Cold sores usually occur on the lips or around the mouth. But they’re also known to appear in other areas now and again. If you’re worrying about getting a cold sore in your nose, doctors say that this is uncommon and can differ from sores in the mouth or the genital area.
Cold sores are caused by the herpes simplex virus (HSV). It comes in two main types including HSV-1 and HSV-2. HSV-1 usually infects the mouth, causing cold sores (fever blisters). HSV-2, on the other hand, affects the genitals, leading to genital herpes. In some cases, HSV-1 can spread to the genitals and cause genital herpes. According to many doctors, the HSV can lie dormant for years in the body. When the virus is activated, it moves along the nerves to anywhere of the skin. This causes at first a tingling, itching or burning sensation, and then a cold sore. It is quite unusual, but you can get a cold sore in your nose. Here is what you need to know.
What Does a Cold Sore in Your Nose Look Like?
A cold sore usually goes through some stages:
This is one of the first symptoms that show a cold sore is coming. Many people may feel a slight tingling, itching or irritation in the nose. It can last for a day before blisters erupt.
Small, fluid-filled blisters will begin to appear in or on your nose. They usually pop up in a cluster or group, rather than grow singly. These blisters can be red, irritated or inflamed. They can last for 2 to 4 days before bursting.
On day 4 or 5, the blisters will begin to burst, leaving them open and sore. During this stage, a cold sore in your nose is most contagious. It can spread to other areas or to other people and even develop a secondary infection.
On days 5 to 8, the sores will dry out and form scabs. These can cause itching and cracking, which is very painful.
These scabs will start to fall off on days 8 to 10, and the new skin will form.
Signs and symptoms can vary, depending on every patient. They can last several days and begin to heal within 2 to 4 weeks.
If you’re first infected with the virus, you may have some flu-like symptoms, such as:
- Sore throat
- Muscle aches
- Swollen lymph nodes
Recurrences usually occur in the same place each time. But symptoms tend to be less severe than those in the first outbreak.
How Do You Get It and Can You Spread It?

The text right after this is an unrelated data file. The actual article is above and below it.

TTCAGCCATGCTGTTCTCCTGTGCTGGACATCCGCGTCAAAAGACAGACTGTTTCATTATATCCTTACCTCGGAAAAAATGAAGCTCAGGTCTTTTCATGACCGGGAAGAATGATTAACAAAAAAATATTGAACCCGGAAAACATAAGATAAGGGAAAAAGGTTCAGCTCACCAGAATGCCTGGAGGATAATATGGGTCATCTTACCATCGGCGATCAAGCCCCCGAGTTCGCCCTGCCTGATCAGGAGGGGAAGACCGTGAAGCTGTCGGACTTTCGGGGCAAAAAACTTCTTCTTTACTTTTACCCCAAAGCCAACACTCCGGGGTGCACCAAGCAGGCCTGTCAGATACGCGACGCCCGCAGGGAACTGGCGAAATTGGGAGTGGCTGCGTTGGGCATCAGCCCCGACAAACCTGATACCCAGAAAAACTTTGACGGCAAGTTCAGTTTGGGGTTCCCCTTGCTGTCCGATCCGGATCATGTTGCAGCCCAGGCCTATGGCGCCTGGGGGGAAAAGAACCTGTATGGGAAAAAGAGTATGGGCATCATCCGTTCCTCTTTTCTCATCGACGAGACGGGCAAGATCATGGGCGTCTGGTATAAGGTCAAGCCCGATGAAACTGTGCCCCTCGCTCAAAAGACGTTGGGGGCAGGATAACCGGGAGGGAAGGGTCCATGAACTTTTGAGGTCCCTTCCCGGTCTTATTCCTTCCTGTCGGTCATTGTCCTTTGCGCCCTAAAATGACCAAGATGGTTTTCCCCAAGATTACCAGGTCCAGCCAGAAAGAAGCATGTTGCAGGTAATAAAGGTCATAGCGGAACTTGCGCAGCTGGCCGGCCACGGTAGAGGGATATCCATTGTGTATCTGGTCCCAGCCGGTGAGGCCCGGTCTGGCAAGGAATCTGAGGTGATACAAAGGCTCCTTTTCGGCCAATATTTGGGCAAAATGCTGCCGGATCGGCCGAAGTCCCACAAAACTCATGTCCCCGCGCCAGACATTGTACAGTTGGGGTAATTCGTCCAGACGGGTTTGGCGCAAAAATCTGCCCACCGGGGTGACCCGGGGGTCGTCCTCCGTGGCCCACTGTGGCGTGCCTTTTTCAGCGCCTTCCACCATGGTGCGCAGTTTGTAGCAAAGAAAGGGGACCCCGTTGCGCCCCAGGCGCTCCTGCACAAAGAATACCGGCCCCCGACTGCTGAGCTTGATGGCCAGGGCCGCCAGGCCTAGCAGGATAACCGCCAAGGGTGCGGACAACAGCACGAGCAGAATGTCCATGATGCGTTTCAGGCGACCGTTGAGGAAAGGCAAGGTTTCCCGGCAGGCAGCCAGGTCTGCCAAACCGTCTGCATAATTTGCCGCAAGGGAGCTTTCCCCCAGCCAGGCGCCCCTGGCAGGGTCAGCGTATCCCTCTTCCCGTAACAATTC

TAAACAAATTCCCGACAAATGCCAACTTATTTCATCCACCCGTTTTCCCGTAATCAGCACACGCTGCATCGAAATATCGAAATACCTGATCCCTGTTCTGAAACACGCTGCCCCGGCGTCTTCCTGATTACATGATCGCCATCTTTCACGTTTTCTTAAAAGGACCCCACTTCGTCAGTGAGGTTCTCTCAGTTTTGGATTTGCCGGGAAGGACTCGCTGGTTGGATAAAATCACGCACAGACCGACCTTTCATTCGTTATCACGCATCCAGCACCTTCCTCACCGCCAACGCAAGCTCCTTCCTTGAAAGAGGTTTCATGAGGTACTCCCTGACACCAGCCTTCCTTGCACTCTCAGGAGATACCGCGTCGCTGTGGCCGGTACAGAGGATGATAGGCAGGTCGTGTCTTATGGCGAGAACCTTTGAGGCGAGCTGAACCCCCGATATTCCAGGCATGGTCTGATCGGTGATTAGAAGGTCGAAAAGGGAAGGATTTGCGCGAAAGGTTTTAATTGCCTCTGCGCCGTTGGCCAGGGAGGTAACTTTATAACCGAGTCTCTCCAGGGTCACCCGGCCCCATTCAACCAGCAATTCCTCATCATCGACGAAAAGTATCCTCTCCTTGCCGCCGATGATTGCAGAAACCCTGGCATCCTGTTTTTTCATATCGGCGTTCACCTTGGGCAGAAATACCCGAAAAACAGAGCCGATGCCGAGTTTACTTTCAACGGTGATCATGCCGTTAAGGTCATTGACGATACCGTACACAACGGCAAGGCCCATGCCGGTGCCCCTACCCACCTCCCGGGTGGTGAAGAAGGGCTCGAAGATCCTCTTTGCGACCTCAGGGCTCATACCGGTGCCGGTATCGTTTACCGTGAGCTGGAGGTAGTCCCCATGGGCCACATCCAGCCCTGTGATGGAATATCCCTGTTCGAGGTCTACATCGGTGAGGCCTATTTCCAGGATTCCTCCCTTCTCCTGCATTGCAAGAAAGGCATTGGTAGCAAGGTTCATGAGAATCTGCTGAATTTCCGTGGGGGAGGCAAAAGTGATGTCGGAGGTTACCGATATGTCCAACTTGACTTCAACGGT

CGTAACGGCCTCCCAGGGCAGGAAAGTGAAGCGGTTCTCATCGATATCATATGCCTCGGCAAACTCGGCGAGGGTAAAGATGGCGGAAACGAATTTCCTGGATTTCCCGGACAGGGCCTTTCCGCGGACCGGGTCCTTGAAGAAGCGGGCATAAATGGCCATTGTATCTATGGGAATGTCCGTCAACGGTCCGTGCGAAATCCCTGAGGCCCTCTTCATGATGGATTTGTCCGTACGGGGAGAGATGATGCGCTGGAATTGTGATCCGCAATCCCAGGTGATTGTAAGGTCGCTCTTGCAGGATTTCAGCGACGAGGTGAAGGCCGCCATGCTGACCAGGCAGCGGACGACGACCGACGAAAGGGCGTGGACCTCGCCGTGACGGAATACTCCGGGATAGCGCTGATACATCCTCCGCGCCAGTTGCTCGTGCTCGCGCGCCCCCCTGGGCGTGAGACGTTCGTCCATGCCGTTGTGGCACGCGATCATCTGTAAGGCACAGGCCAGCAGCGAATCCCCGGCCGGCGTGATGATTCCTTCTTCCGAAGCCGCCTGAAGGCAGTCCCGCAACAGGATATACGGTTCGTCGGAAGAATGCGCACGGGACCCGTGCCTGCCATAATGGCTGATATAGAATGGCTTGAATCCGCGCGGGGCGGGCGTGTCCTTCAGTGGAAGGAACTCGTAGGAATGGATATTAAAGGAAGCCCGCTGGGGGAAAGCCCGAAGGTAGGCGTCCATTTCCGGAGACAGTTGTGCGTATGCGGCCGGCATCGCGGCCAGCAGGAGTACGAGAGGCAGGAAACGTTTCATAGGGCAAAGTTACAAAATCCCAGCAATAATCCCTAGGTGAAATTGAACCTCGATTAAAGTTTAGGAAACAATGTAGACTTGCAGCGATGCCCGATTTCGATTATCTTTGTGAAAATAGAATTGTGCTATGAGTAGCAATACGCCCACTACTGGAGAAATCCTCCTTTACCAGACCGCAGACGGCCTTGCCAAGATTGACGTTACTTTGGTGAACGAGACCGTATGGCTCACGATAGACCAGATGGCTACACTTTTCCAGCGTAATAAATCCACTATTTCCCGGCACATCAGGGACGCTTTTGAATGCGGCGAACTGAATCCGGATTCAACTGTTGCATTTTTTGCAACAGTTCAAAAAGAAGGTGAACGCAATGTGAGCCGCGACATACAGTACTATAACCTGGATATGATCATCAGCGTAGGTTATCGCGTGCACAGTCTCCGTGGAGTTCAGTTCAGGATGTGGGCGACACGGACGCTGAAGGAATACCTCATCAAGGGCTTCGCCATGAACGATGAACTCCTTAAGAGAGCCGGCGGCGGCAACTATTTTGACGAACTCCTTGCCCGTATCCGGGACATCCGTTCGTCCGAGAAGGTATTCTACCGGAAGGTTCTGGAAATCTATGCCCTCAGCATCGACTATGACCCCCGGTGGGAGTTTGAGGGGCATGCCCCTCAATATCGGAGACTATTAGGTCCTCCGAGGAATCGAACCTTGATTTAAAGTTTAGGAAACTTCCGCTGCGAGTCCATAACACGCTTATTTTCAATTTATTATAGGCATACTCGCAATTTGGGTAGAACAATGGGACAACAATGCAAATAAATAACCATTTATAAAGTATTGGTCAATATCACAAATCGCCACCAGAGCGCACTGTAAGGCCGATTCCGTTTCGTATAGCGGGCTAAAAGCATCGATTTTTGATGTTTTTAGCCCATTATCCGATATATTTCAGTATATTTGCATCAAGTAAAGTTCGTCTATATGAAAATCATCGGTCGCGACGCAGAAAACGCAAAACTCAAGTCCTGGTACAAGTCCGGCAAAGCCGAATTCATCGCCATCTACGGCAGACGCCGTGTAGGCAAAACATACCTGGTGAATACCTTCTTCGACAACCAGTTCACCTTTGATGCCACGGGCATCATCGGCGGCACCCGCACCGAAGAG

Most often, getting a cold sore in your nose is actually a sign that you’ve touched a herpes sore. It can be yours or someone else’s. Usually, the sore is present on the mouth or in the genital area. Additionally, it can pop up when there is a cut or a break in your skin coming into contact with the virus. If you touch an active sore somewhere else, you can end up with an HSV infection.
A cold sore is highly contagious. Several factors and behaviors can put you at an increased risk of catching a cold sore. These are:
- Touching a herpes sore and then touch your nose
- Sharing personal items such as towels, or nasal sprays with someone who has the infection
Once you have the virus, certain risk factors can cause it to activate again. For example:
- Sun exposure
- Illnesses and infections
- Weakened immune systems
Learn more: What Happens if You Pop A Cold Sore?
How to Treat a Cold Sore in Your Nose?
A cold sore in your nose is treated in the same way as it’s in your mouth or genitals. If the condition is not too severe, let it heal without treatment. You can take some of the following tips to make sores go away faster, such as:
- Wash sores gently with warm water
- Apply ice or a cool washcloth to ease pain
- Manage stress, illness, and fatigue
- Take Lysine supplements or Bulletproof+
- Clean your hands often
- Avoid skin-to-skin contact
- Avoid sharing items with other people
- Eat a healthy diet with brightly colored fruits, vegetables and vitamin C
If the cold sore causes you a lot of pain or it gets worse, you should use medications. ProsurX is one of the best topical medications for herpes sores in the market right now. It can help ease pain, speed up healing and prevent new sores. Thus, when you feel an outbreak coming on, apply the cream right away. It’s well-known to stop an outbreak before it occurs, and prevent blisters. To treat the virus, you can take prescription medicines. Ask your doctor about Acyclovir, Famciclovir and Valacyclovir. They are very effective, though take quite long and can cause some side effects.
If you’re worrying about getting something else- not cold sores, make an appointment with your GP.